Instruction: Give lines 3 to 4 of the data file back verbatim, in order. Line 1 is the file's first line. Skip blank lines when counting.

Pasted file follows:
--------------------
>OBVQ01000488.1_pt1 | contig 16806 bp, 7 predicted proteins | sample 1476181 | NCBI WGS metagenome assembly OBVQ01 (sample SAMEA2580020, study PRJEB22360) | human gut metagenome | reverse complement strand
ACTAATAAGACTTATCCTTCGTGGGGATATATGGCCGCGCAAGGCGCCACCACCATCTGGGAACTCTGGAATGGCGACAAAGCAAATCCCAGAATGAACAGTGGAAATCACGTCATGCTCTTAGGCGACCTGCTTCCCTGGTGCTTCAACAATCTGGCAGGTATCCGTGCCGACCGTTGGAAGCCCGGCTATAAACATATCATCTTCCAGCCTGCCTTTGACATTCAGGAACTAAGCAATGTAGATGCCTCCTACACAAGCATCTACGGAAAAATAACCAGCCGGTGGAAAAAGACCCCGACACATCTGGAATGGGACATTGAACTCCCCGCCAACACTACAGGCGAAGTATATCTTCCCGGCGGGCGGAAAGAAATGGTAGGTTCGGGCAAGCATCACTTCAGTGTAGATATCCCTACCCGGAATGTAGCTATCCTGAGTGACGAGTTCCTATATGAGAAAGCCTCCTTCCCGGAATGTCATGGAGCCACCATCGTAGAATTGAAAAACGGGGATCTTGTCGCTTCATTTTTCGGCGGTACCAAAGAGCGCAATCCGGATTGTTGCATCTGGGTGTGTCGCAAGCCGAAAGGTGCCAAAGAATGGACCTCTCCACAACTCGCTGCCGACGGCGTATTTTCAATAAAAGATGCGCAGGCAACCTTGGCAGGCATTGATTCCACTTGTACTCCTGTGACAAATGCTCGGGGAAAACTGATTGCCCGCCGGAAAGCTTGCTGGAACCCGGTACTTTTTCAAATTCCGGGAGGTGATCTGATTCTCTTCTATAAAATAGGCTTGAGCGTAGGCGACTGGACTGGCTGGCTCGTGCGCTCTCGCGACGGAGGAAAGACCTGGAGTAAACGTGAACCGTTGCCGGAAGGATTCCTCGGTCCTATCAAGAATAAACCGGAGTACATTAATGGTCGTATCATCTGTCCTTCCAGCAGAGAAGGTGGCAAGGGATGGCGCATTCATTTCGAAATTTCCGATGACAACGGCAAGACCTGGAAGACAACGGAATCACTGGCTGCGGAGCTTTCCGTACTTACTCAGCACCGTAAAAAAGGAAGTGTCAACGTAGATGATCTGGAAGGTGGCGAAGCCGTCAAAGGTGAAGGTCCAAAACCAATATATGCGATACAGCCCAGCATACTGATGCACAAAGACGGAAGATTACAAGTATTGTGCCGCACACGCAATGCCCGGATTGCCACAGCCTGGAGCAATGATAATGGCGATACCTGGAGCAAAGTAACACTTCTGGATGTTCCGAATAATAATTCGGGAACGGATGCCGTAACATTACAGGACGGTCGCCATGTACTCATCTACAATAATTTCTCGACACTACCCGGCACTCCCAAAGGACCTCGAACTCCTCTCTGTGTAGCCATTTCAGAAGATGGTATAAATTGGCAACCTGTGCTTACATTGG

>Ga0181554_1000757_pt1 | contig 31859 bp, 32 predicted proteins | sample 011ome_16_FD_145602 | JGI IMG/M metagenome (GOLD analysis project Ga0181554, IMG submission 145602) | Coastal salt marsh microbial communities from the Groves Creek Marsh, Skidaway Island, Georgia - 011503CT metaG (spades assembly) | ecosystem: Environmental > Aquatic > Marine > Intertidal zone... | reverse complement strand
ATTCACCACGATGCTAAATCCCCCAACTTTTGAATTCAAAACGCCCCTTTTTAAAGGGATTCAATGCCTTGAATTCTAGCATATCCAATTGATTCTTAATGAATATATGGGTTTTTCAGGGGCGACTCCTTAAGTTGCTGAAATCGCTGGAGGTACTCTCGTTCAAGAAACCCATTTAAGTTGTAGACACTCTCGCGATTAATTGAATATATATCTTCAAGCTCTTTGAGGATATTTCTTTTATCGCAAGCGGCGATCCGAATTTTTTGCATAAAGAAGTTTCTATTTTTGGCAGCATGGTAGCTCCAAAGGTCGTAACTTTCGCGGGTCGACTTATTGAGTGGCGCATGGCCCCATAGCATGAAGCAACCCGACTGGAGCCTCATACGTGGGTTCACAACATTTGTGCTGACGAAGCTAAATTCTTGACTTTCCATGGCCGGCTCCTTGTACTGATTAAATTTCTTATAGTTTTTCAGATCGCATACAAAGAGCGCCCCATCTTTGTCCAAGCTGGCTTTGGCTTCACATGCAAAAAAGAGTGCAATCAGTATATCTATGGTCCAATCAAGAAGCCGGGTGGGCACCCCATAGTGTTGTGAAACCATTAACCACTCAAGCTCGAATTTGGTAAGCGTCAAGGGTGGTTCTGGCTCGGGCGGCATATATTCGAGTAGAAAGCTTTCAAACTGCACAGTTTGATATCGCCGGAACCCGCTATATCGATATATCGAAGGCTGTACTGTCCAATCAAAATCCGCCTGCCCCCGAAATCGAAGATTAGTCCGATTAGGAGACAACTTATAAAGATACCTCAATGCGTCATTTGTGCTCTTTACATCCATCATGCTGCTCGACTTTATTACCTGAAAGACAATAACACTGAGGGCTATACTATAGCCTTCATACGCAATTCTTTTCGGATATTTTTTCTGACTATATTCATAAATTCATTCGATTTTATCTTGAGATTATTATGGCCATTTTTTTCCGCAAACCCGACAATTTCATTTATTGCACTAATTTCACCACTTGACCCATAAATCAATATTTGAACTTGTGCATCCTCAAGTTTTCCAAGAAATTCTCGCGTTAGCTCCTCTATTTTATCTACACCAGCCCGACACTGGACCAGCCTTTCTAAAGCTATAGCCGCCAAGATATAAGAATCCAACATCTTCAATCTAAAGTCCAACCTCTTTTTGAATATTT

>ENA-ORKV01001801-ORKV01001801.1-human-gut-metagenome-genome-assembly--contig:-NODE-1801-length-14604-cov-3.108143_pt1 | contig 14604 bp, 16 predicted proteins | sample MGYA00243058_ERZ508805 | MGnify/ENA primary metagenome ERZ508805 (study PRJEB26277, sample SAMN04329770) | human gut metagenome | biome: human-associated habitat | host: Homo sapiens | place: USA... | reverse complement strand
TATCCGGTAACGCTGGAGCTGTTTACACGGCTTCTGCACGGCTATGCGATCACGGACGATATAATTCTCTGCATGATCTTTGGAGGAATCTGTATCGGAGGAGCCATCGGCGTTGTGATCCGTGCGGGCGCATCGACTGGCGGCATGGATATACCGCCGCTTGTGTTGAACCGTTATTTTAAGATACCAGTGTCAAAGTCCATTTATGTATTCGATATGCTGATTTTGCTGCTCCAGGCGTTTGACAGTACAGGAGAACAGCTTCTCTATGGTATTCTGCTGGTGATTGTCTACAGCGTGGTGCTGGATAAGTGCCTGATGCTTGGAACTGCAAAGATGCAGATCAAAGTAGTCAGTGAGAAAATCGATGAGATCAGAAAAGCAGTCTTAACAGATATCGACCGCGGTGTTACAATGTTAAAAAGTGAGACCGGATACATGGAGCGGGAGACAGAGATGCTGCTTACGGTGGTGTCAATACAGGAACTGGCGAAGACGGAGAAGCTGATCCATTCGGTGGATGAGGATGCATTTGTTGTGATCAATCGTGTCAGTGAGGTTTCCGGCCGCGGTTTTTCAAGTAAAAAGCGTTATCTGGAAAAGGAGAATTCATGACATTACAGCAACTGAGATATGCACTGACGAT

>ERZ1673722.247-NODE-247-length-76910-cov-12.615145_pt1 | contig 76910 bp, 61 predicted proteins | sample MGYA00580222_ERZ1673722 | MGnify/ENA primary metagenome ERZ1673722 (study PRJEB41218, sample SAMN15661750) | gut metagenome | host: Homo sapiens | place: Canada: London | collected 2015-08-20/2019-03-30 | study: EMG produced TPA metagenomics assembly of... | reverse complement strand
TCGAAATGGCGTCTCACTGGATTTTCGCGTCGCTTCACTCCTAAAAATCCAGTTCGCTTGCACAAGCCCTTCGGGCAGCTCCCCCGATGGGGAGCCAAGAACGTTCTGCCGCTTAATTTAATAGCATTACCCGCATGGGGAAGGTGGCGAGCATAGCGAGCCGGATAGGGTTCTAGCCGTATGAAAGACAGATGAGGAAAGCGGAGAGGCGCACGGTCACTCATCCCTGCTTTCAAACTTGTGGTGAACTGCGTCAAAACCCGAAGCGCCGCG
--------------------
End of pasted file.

>Ga0181554_1000757_pt1 | contig 31859 bp, 32 predicted proteins | sample 011ome_16_FD_145602 | JGI IMG/M metagenome (GOLD analysis project Ga0181554, IMG submission 145602) | Coastal salt marsh microbial communities from the Groves Creek Marsh, Skidaway Island, Georgia - 011503CT metaG (spades assembly) | ecosystem: Environmental > Aquatic > Marine > Intertidal zone... | reverse complement strand
ATTCACCACGATGCTAAATCCCCCAACTTTTGAATTCAAAACGCCCCTTTTTAAAGGGATTCAATGCCTTGAATTCTAGCATATCCAATTGATTCTTAATGAATATATGGGTTTTTCAGGGGCGACTCCTTAAGTTGCTGAAATCGCTGGAGGTACTCTCGTTCAAGAAACCCATTTAAGTTGTAGACACTCTCGCGATTAATTGAATATATATCTTCAAGCTCTTTGAGGATATTTCTTTTATCGCAAGCGGCGATCCGAATTTTTTGCATAAAGAAGTTTCTATTTTTGGCAGCATGGTAGCTCCAAAGGTCGTAACTTTCGCGGGTCGACTTATTGAGTGGCGCATGGCCCCATAGCATGAAGCAACCCGACTGGAGCCTCATACGTGGGTTCACAACATTTGTGCTGACGAAGCTAAATTCTTGACTTTCCATGGCCGGCTCCTTGTACTGATTAAATTTCTTATAGTTTTTCAGATCGCATACAAAGAGCGCCCCATCTTTGTCCAAGCTGGCTTTGGCTTCACATGCAAAAAAGAGTGCAATCAGTATATCTATGGTCCAATCAAGAAGCCGGGTGGGCACCCCATAGTGTTGTGAAACCATTAACCACTCAAGCTCGAATTTGGTAAGCGTCAAGGGTGGTTCTGGCTCGGGCGGCATATATTCGAGTAGAAAGCTTTCAAACTGCACAGTTTGATATCGCCGGAACCCGCTATATCGATATATCGAAGGCTGTACTGTCCAATCAAAATCCGCCTGCCCCCGAAATCGAAGATTAGTCCGATTAGGAGACAACTTATAAAGATACCTCAATGCGTCATTTGTGCTCTTTACATCCATCATGCTGCTCGACTTTATTACCTGAAAGACAATAACACTGAGGGCTATACTATAGCCTTCATACGCAATTCTTTTCGGATATTTTTTCTGACTATATTCATAAATTCATTCGATTTTATCTTGAGATTATTATGGCCATTTTTTTCCGCAAACCCGACAATTTCATTTATTGCACTAATTTCACCACTTGACCCATAAATCAATATTTGAACTTGTGCATCCTCAAGTTTTCCAAGAAATTCTCGCGTTAGCTCCTCTATTTTATCTACACCAGCCCGACACTGGACCAGCCTTTCTAAAGCTATAGCCGCCAAGATATAAGAATCCAACATCTTCAATCTAAAGTCCAACCTCTTTTTGAATATTT